From Baidu to Google’s Open Redirects

Last week, we described how an ongoing massive malware campaign began using Baidu search result links to redirect people to various ad and scam pages.

It didn’t last long. Soon after the publication of that article, the bad actors changed the links to use compromised third-party sites and a couple of day later they began using Google’s goo.gl URL shortening service.

This is a snippet from their decoded script:
The Redirect Chain

If you check Google’s own information about that shortened URL, it shows that the URL redirects to another Google owned URL maps.app.goo.gl which looks quite benign. This domain is used for sharing user location on Google maps.
Don’t click on it though. Things are not as simple as Google makes them seem. Let’s check the same shortened URL in Unmask Parasites:
The results page shows that maps.app.goo.gl is actually just the first step in the chain of redirects. Then they go to the already familiar Cyrillic domain with many misleading subdomains (in this case xn--h1ards[.]xn--p1ai or чсти[.]рф), and after that,  to a compromised third-party site containing JavaScript that redirects to random, frequently changing .tk sites.

These sort of redirects are typical to campaigns operated by roi777. They push location-dependent ads and scam pages and are specifically notorious for fake lottery and fake technical support scams. For more information about roi777 campaigns, we recommend reading this recent blog post by Kafeine.

Open Redirect Vulnerability in maps.app.goo.gl

Now let’s return to the second step of the redirect chain. How did hackers manage to have Google location sharing service maps.app.goo.gl redirect to a malicious site? It turns out that it was not difficult at all. You just need to add any URL in the ?link parameter and maps.app.goo.gl will start redirecting to the specified URL. For example, this URL https://maps.app.goo.gl/?link=https://sucuri.net currently opens Sucuri’s website. That’s called an open (unvalidated) redirect.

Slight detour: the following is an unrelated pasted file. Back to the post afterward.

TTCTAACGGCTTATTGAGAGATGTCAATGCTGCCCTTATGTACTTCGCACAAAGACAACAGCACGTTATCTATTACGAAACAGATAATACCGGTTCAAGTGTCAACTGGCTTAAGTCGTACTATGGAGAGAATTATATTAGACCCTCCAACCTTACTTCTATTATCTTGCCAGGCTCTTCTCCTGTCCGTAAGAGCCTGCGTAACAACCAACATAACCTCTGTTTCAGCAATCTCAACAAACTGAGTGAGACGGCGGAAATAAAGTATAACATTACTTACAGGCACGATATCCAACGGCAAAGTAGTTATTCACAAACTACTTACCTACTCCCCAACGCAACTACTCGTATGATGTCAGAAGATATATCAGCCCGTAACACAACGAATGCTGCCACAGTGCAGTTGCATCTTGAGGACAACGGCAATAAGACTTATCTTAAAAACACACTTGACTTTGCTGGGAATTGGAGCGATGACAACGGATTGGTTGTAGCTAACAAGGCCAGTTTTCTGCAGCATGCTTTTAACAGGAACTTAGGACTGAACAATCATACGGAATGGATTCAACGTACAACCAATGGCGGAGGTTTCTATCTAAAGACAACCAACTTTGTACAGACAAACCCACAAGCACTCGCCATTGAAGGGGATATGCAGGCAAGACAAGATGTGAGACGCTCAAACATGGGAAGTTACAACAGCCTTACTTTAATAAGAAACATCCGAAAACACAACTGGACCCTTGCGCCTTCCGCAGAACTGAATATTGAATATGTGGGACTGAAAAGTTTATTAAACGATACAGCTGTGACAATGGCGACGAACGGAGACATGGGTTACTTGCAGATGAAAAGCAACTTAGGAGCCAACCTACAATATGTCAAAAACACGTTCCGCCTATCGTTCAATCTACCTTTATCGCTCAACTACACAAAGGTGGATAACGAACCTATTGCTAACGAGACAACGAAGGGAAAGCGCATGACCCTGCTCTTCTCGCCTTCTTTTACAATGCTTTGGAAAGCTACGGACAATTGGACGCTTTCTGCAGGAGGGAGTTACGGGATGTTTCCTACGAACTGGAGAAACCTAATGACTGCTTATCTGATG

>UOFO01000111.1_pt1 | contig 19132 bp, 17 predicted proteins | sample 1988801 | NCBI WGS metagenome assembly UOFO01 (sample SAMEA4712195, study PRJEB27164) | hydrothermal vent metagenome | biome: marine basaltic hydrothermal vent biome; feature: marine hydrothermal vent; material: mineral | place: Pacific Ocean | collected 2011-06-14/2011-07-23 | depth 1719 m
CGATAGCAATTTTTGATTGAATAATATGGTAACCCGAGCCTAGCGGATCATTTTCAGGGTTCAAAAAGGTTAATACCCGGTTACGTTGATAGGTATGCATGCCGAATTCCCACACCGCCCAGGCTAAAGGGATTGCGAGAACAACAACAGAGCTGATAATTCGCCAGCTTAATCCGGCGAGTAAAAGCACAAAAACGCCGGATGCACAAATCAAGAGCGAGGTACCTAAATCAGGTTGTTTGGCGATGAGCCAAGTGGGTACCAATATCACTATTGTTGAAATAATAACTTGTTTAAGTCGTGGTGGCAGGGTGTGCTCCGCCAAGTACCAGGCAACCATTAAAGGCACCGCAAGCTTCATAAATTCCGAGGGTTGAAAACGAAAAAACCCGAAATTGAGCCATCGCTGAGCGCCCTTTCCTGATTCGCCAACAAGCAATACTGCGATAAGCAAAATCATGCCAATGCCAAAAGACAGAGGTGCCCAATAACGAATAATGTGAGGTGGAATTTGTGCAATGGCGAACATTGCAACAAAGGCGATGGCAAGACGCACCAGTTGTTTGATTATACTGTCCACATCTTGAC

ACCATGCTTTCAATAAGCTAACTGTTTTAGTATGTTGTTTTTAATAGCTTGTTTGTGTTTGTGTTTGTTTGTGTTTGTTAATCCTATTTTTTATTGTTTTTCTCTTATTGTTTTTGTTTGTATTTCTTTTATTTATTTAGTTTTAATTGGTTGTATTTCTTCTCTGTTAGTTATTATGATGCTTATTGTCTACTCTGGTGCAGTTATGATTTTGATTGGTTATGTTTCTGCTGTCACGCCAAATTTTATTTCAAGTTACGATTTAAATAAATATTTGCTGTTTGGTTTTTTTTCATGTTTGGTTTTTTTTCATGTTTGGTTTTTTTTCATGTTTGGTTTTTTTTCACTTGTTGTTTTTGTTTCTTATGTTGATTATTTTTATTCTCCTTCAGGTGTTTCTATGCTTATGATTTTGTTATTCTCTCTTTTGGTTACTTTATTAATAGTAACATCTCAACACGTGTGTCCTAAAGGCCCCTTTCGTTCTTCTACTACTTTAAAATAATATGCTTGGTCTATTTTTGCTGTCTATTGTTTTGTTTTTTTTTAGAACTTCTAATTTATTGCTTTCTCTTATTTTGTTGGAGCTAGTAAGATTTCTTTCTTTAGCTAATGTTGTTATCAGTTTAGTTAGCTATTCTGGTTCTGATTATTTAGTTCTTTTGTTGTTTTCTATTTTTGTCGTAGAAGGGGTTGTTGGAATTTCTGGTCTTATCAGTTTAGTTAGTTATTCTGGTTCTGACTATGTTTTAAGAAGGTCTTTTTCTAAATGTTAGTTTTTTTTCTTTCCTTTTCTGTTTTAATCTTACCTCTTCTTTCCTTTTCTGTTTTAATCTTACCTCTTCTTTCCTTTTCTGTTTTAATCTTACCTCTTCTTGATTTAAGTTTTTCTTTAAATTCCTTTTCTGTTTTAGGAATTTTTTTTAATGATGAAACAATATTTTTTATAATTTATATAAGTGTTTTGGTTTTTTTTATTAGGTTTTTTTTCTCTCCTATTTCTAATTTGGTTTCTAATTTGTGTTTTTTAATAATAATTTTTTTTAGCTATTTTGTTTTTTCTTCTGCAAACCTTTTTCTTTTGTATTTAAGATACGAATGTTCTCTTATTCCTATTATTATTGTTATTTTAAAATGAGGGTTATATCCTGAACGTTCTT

This security issue has been known for quite a while. For example, you can find the vulnerability report on the Open Bug Bounty site. It was originally reported by LewisBugBounty on September 10, 2017 and publicly disclosed on December 9, 2018. Apparently, Google didn’t find this issue serious enough to fix and anyone still can use their site as an open redirector.

goo.gl vs maps.app.goo.gl

It’s interesting to see that the attack uses two types of goo.gl links as the initial steps in the redirect chain. The first one is a normal shortened goo.gl link and the second is a crafted redirect via maps.app.goo.gl. So what’s the difference?

The shortened goo.gl link efficiently hides the real link destination and the domain reputation helps avoid problems with blacklisting. On the other hand, goo.gl links can be created only via Google site or their API, so the creator of the link can be potentially tracked. Even for links shortened by anonymous users, anyone can view various analytics data such as time of creation, volume of clicks, and referrers (infected sites in our case).

What’s more important, the URL shortening service has Terms of Service and Acceptable Usage Policy which among other things specifically prohibits “directing users to sites containing spam and malware”, and “shortening URL re-directors”. This means that any shortened goo.gl link can be disabled for violating the rules.

During the investigation, the link was reported to Google and it was disabled. All infected websites with this variation of malware now open the “disabled” notification instead of malicious ads:
While maps.app.goo.gl redirect links have a reputable domain name that can hardly be blacklisted, they are not good at hiding the final link destination, which is in plain sight right after “?link=”. This might not be a big issue for certain attacks, especially when it’s not the first step in the redirect chain as in this case. Moreover, maps.app.goo.gl has several advantages over the regular goo.gl for using in malicious activity.

Anonymous and untrackable. One doesn’t need to use any Google services to create redirect links.
Unblockable. Since the open redirects are just a side effect of the service, there is no easy way to report and block such links to stop malicious activity.

Too bad Google leaves this redirector open.

via sucuri

Post a Comment

Previous Post Next Post